Through the OJJDP FY 2011 Research on Best Practices for Mentoring solicitation, OJJDP supported evaluations that would enhance what is understood about mentoring as a prevention strategy for youth who are at risk of involvement or already involved in the juvenile justice system. The Evaluation of An Advocacy-based Mentoring Program evaluated four Youth Advocate Programs, Inc. (YAP) in separate regions of the country. The primary goal of the research project was to provide estimates of the effectiveness of youth advocacy as delivered through these programs.
Goals and Objectives:
YAP provides a treatment intervention for reducing serious and chronic delinquency for court-referred youth. This study examined processes and outcomes in the YAP programs in four cities that paid mentors who prioritized advocacy as one element of their mentoring work with youth. The study was designed to inform juvenile justice policy and practice regarding the possible benefits of advocacy-based interventions for this population. The research design was based on information that prior research had collected about YAP services and focused both on identifying key mentoring and advocacy processes that may interrupt chronic delinquency and measuring proximal and distal outcomes related to crime and prosocial behavior.
The overall goal of this study was to better understand the viability of advocacy as an intervention for youth at high risk for future criminal activity, to identify critical practices that may be relevant to YAP and other programs using individualized treatment approaches to reduce delinquency and recidivism through advocacy efforts, and to learn more about which interpersonal interactions and participant characteristics are most influential in successful advocacy efforts. The project objectives were two-fold: (1) Quantify the association between participation in the YAP program and changes in youth delinquency and related outcomes using a rigorous quasi-experimental research design to estimate the degree to which program objectives were realized (i.e., program impact and effectiveness); and (2) identify ways in which advocacy and specific types of mentoring interactions contribute to youth outcomes through program participation. The researchers statistically analyzed program effects on recidivism, deinstitutionalization, and prosocial activity (e.g., school and employment status) using the recurrent institutional cycle.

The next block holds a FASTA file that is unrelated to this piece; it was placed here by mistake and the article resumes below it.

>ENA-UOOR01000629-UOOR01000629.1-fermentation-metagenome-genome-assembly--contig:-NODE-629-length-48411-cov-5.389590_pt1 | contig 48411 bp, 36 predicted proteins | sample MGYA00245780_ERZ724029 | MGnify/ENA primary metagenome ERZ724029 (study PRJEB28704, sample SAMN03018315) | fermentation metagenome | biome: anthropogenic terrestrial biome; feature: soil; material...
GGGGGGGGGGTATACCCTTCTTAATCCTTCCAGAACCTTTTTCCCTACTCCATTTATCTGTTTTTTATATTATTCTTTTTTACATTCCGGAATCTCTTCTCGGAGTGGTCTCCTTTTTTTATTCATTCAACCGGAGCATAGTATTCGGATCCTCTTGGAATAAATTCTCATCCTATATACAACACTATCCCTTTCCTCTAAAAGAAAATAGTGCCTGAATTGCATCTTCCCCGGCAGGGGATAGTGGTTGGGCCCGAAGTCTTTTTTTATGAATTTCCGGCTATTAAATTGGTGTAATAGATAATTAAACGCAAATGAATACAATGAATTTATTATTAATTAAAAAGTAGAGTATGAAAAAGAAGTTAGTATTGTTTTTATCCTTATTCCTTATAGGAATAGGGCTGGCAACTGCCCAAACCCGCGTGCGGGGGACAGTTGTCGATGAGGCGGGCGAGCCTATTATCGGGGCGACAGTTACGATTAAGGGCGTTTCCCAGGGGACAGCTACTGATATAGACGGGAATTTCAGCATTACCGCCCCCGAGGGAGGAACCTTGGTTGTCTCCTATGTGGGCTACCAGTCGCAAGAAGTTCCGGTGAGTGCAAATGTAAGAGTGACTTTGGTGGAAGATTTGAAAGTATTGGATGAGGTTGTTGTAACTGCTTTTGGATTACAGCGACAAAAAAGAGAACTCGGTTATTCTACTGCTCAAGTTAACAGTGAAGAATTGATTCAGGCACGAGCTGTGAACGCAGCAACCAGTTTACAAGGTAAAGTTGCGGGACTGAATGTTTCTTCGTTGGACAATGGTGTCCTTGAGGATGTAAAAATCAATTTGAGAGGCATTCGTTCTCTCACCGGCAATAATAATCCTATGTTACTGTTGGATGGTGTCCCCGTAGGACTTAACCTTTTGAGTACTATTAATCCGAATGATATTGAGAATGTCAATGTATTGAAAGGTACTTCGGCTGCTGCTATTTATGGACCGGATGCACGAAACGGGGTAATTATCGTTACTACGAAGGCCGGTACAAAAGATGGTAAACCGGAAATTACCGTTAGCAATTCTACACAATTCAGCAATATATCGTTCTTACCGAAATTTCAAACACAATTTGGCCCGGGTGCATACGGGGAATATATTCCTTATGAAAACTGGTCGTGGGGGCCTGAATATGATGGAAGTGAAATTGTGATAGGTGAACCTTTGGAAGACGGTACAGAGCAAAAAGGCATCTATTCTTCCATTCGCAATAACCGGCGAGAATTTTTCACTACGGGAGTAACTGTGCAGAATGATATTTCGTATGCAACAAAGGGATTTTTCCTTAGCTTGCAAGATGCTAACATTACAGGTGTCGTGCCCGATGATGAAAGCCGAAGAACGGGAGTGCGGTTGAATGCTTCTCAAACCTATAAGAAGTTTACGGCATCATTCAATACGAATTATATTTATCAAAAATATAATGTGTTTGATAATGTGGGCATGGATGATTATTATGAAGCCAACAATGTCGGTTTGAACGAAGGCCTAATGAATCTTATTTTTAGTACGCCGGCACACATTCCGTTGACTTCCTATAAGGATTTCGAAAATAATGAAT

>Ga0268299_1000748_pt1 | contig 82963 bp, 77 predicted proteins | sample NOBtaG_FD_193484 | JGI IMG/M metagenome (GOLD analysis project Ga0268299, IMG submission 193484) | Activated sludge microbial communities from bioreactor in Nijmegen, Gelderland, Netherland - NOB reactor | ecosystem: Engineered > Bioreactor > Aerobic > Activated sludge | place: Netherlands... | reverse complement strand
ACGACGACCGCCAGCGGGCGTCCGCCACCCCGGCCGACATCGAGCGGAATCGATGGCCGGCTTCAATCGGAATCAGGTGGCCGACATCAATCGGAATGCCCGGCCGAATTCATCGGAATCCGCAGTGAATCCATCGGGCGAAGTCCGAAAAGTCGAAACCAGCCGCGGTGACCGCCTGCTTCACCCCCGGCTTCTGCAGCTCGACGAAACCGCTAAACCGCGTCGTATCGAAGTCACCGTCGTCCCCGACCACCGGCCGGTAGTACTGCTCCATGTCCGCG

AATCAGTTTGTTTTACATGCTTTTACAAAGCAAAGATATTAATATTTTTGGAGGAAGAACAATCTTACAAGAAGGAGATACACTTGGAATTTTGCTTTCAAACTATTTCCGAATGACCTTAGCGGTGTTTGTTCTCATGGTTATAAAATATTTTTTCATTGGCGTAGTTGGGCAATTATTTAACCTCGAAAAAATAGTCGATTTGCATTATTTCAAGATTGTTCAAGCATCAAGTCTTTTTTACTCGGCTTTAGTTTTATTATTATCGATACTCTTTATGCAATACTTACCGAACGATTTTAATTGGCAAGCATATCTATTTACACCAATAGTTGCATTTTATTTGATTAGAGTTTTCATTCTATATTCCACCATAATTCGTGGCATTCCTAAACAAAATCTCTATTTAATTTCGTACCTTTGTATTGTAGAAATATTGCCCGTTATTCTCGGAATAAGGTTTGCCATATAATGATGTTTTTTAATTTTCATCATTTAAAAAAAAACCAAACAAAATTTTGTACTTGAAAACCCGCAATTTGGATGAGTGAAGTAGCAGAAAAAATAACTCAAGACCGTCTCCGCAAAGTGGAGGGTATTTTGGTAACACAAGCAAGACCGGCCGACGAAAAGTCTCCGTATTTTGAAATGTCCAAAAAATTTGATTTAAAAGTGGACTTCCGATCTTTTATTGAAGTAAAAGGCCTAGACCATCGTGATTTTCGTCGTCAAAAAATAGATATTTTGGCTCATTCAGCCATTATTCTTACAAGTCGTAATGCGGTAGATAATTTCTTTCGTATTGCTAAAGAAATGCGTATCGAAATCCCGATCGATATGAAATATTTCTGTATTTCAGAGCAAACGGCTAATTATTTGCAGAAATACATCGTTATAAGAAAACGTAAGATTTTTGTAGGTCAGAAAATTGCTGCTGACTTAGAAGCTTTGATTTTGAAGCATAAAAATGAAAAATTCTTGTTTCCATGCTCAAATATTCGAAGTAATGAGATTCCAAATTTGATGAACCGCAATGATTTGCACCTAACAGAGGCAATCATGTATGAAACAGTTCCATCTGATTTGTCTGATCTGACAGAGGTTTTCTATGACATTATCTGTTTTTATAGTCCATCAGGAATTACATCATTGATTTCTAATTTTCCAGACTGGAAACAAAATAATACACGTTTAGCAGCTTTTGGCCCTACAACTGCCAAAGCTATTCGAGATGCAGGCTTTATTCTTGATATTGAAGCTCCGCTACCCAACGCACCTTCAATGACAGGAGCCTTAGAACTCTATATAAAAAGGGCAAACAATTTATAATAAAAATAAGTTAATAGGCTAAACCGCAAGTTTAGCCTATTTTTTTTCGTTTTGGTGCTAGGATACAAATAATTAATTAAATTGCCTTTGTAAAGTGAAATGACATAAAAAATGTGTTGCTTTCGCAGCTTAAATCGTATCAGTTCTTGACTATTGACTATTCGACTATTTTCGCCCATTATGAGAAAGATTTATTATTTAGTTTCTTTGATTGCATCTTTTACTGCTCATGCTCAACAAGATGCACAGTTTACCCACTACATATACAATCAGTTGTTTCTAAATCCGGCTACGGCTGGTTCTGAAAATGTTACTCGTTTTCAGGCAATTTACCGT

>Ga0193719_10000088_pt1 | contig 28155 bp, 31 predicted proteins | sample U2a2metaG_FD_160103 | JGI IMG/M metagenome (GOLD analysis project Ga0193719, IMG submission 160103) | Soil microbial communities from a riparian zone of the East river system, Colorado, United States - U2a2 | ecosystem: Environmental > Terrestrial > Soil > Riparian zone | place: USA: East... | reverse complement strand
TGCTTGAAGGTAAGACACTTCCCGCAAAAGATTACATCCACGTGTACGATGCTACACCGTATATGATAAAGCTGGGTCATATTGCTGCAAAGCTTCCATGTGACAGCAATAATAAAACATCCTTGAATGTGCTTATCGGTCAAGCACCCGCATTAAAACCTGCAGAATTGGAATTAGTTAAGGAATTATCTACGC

Data collection for the 163 participating youth in the study ended June 15, 2014, and the final technical report was posted in 2016.
Publications and Products:
Karcher, M.J. and Johnson, D.A. 2016. An Evaluation of Advocacy-based Mentoring as a Treatment Intervention for Chronic Delinquency. Final report for the Office of Juvenile Justice and Delinquency Prevention, grant number 2011-JU-FX-0001. NCJ 250454. Retrieved from: https://www.ncjrs.gov/pdffiles1/ojjdp/grants/250454.pdf
Karcher, M.J. and Johnson, D.A. 2017. OJJDP-Funded Research in Brief: Advocacy-based Mentoring Evaluation. Research in Brief for the Office of Juvenile Justice and Delinquency Prevention, grant number 2011-JU-FX-0001. NCJ 251116 Retrieved from: https://www.ncjrs.gov/pdffiles1/ojjdp/grants/251116.pdf
Jennifer Tyson, Research Coordinator
Jennifer.Tyson@usdoj.gov | 202-305-1598